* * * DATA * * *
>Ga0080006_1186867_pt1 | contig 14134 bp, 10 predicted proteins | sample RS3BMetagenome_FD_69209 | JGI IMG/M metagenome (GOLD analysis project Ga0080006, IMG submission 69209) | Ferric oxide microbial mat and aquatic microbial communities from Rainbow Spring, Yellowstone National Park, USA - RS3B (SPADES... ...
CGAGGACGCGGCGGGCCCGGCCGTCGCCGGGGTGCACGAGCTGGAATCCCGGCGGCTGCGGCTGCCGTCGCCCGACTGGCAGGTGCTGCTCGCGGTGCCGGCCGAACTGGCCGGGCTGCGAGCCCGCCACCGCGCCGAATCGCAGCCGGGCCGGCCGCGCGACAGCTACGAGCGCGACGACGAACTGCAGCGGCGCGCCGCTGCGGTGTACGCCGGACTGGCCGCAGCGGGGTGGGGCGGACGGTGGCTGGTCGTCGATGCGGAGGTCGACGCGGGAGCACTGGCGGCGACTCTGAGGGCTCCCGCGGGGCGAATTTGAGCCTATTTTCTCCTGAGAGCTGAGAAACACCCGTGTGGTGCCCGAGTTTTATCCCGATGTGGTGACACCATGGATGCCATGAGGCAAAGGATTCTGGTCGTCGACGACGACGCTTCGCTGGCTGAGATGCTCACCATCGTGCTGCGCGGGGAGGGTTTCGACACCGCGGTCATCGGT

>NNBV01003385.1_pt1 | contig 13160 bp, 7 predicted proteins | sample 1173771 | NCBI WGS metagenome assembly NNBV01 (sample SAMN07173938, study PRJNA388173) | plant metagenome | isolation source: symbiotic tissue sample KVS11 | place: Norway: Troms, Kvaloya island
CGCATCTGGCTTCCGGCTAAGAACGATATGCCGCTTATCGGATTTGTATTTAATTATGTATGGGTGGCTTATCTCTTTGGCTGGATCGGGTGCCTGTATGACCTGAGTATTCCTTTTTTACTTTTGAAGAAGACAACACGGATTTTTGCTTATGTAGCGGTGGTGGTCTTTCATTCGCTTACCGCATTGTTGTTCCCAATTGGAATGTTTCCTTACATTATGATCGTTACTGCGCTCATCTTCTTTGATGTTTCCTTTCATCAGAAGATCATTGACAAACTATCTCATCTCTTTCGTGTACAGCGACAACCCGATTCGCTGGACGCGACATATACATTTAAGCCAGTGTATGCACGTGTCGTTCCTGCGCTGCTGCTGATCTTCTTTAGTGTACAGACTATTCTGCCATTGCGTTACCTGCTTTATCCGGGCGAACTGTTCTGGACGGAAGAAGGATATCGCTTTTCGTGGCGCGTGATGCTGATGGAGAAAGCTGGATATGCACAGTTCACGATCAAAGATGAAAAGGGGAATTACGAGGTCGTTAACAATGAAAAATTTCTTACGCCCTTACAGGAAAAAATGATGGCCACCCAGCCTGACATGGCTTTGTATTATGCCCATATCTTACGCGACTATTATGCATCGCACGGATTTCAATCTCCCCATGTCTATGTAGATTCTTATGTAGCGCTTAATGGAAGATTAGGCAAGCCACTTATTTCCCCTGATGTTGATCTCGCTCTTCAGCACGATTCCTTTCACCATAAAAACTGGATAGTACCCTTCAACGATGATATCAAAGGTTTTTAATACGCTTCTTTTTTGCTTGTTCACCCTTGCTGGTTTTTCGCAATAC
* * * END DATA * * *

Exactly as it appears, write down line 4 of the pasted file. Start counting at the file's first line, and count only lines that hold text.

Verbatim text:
CGCATCTGGCTTCCGGCTAAGAACGATATGCCGCTTATCGGATTTGTATTTAATTATGTATGGGTGGCTTATCTCTTTGGCTGGATCGGGTGCCTGTATGACCTGAGTATTCCTTTTTTACTTTTGAAGAAGACAACACGGATTTTTGCTTATGTAGCGGTGGTGGTCTTTCATTCGCTTACCGCATTGTTGTTCCCAATTGGAATGTTTCCTTACATTATGATCGTTACTGCGCTCATCTTCTTTGATGTTTCCTTTCATCAGAAGATCATTGACAAACTATCTCATCTCTTTCGTGTACAGCGACAACCCGATTCGCTGGACGCGACATATACATTTAAGCCAGTGTATGCACGTGTCGTTCCTGCGCTGCTGCTGATCTTCTTTAGTGTACAGACTATTCTGCCATTGCGTTACCTGCTTTATCCGGGCGAACTGTTCTGGACGGAAGAAGGATATCGCTTTTCGTGGCGCGTGATGCTGATGGAGAAAGCTGGATATGCACAGTTCACGATCAAAGATGAAAAGGGGAATTACGAGGTCGTTAACAATGAAAAATTTCTTACGCCCTTACAGGAAAAAATGATGGCCACCCAGCCTGACATGGCTTTGTATTATGCCCATATCTTACGCGACTATTATGCATCGCACGGATTTCAATCTCCCCATGTCTATGTAGATTCTTATGTAGCGCTTAATGGAAGATTAGGCAAGCCACTTATTTCCCCTGATGTTGATCTCGCTCTTCAGCACGATTCCTTTCACCATAAAAACTGGATAGTACCCTTCAACGATGATATCAAAGGTTTTTAATACGCTTCTTTTTTGCTTGTTCACCCTTGCTGGTTTTTCGCAATAC